Julius Caesar

by: William Shakespeare

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CASCA
160Indeed he is not fit.
CASCA
Indeed, he’s not right for this.
DECIUS
Shall no man else be touched but only Caesar?
DECIUS
But should we only go after Caesar? No one else?
CASSIUS
Decius, well urged. I think it is not meet
Mark Antony, so well beloved of Caesar,
Should outlive Caesar. We shall find of him
165A shrewd contriver. And, you know, his means,
If he improve them, may well stretch so far
As to annoy us all; which to prevent,
Let Antony and Caesar fall together.
CASSIUS
Good point, Decius. I don’t think it would be wise to let Mark Antony, whom Caesar is so fond of, outlive Caesar. We’d find that he was a dangerous plotter. And as you know, his connections, if he put them to good use, might be enough to hurt us all. To prevent this, Mark Antony should die along with Caesar.
BRUTUS
Our course will seem too bloody, Caius Cassius,
170To cut the head off and then hack the limbs,
Like wrath in death and envy afterwards,
For Antony is but a limb of Caesar.
Let us be sacrificers but not butchers, Caius.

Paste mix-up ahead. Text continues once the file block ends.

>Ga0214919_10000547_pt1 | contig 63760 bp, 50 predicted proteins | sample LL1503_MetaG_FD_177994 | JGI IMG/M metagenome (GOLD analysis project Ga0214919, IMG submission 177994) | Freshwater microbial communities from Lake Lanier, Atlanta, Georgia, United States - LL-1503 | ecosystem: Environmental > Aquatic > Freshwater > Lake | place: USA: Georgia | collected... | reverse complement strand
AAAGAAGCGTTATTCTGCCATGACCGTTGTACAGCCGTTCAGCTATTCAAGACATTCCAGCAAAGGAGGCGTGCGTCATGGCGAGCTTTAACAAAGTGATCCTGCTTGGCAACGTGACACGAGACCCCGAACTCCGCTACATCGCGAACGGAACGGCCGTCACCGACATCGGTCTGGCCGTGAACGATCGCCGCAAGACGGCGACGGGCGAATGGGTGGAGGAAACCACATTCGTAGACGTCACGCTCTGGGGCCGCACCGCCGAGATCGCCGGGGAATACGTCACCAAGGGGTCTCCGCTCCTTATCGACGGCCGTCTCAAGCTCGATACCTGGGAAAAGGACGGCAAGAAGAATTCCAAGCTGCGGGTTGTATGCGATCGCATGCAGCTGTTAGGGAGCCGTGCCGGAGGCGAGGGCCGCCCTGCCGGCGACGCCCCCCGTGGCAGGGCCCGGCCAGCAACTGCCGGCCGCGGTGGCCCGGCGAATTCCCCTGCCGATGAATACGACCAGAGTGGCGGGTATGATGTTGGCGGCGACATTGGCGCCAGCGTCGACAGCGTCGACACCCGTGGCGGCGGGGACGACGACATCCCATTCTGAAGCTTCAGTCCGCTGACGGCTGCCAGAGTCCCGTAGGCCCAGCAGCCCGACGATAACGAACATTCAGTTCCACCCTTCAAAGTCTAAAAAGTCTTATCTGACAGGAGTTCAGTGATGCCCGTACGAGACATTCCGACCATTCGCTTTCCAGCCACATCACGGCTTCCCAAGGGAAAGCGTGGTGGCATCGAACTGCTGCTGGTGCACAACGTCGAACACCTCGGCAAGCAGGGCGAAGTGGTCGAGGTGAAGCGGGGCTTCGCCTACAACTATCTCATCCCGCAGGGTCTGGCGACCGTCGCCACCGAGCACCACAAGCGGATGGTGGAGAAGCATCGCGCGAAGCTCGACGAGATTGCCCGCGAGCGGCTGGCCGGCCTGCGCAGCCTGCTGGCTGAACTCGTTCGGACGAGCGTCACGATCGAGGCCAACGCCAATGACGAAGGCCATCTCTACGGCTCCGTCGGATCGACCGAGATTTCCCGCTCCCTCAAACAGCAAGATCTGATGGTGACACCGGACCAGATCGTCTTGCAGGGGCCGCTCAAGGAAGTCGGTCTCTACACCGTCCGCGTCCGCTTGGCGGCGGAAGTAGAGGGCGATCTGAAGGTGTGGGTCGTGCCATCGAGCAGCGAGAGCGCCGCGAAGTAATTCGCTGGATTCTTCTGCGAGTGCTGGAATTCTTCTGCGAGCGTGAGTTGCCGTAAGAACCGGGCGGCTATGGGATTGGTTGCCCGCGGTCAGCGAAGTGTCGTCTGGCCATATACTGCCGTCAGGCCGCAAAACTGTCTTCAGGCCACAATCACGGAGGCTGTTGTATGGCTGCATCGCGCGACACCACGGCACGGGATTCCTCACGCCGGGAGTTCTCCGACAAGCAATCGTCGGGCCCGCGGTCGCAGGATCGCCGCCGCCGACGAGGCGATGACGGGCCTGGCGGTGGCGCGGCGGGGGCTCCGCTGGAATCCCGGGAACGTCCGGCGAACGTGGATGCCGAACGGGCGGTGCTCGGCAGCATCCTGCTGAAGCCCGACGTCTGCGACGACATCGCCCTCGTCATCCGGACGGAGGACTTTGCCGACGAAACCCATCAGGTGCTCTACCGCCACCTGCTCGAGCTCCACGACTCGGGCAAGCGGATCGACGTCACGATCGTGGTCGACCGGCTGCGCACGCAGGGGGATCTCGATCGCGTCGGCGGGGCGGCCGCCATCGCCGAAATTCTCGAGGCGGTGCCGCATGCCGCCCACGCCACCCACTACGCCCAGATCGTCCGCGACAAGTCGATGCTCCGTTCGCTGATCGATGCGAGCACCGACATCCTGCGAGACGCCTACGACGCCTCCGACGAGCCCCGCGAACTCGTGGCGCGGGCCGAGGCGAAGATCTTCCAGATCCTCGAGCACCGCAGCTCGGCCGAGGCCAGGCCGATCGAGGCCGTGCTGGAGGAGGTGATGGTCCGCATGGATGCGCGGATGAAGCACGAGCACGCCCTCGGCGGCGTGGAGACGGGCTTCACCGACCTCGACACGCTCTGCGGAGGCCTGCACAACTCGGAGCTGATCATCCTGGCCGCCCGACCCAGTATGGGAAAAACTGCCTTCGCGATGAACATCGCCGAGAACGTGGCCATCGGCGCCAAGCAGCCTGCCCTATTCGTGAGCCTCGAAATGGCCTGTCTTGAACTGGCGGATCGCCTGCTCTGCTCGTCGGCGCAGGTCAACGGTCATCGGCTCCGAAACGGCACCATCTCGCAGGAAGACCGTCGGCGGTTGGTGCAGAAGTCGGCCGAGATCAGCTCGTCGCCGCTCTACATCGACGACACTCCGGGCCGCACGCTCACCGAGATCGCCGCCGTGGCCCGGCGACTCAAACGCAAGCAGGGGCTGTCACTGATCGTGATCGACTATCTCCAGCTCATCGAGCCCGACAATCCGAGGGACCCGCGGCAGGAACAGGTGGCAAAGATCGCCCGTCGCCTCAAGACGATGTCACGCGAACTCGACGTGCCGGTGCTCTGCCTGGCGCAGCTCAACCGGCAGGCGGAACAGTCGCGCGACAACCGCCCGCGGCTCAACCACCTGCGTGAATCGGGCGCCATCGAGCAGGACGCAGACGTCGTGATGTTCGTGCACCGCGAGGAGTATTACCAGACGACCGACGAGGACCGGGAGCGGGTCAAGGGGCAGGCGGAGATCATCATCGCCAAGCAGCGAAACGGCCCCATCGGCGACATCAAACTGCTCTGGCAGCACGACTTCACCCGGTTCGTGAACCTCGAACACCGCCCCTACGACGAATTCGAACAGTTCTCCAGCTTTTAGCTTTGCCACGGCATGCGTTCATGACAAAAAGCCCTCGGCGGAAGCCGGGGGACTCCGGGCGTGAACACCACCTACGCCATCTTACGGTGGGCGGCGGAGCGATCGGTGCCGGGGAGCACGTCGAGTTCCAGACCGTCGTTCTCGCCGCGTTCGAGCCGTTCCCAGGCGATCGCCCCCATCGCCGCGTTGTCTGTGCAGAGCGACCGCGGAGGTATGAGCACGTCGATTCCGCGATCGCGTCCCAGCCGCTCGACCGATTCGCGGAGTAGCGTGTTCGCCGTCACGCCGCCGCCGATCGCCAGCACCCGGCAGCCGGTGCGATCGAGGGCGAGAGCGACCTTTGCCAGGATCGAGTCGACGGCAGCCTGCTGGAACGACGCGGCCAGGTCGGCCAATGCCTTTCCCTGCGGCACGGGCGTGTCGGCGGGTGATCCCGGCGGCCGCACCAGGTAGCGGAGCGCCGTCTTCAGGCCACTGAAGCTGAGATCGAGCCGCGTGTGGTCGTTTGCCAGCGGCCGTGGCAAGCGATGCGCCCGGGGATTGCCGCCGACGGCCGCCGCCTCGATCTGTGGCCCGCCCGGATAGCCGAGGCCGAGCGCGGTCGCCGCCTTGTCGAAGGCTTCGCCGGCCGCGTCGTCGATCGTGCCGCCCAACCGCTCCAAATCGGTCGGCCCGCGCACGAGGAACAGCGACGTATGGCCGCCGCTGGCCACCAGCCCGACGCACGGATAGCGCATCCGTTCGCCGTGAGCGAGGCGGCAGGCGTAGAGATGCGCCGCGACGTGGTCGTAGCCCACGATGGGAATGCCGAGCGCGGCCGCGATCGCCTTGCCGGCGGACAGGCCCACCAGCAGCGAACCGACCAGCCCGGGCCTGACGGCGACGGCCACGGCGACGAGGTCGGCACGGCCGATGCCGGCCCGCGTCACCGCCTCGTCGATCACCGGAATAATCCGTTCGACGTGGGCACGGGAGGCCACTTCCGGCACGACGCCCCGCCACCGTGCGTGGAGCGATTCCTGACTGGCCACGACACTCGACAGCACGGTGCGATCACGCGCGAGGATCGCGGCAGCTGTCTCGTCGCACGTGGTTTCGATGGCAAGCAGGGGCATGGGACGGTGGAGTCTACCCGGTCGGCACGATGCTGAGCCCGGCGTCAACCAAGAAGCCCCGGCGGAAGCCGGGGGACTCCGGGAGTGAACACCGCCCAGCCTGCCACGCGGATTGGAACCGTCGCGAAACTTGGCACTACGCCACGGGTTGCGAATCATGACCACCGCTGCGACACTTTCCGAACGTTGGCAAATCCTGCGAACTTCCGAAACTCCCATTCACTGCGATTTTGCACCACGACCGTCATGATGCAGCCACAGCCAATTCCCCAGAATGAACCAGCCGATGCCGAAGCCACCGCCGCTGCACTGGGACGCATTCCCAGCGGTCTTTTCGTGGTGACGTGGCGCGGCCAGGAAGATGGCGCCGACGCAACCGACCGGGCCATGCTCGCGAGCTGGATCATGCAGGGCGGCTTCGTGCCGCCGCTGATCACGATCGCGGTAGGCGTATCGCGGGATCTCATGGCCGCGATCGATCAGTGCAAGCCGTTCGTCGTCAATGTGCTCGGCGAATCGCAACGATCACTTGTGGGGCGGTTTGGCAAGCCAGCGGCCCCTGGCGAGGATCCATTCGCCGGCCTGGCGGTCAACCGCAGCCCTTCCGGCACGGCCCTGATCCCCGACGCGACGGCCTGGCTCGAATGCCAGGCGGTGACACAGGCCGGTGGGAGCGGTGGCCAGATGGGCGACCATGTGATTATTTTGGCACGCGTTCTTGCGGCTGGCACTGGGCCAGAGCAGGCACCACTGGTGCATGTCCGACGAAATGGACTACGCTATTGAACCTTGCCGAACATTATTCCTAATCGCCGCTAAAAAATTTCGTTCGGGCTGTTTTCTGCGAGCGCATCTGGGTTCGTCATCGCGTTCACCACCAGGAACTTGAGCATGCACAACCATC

We all stand up against the spirit of Caesar,
175And in the spirit of men there is no blood.
Oh, that we then could come by Caesar’s spirit
And not dismember Caesar! But, alas,
Caesar must bleed for it. And, gentle friends,
Let’s kill him boldly but not wrathfully.
180Let’s carve him as a dish fit for the gods,
Not hew him as a carcass fit for hounds.
And let our hearts, as subtle masters do,
Stir up their servants to an act of rage
And after seem to chide 'em. This shall make
185Our purpose necessary and not envious,
Which so appearing to the common eyes,
We shall be called purgers, not murderers.
And for Mark Antony, think not of him,
For he can do no more than Caesar’s arm
190When Caesar’s head is off.
BRUTUS
Our action will seem too bloody if we cut off Caesar’s head and then hack at his arms and legs too, Caius Cassius—because Mark Antony is merely one of Caesar’s arms. It’ll look like we killed Caesar out of anger and Mark Antony out of envy. Let’s be sacrificers but not butchers, Caius. We’re all against what Caesar stands for, and there’s no blood in that. Oh, how I wish we could oppose Caesar’s spirit—his overblown ambition—and not hack up Caesar himself! But, unfortunately, Caesar has to bleed if we’re going to stop him. Noble friends, let’s kill him boldly but not with anger. Let’s carve him up like a dish fit for the gods, not chop him up like a carcass fit for dogs. Let’s be angry only long enough to do the deed, and then let’s act like we’re disgusted by what we had to do. This will make our actions seem practical and not vengeful. If we appear calm to the people, they’ll call us surgeons rather than murderers. As for Mark Antony—forget him. He’ll be as useless as Caesar’s arm after Caesar’s head is cut off.

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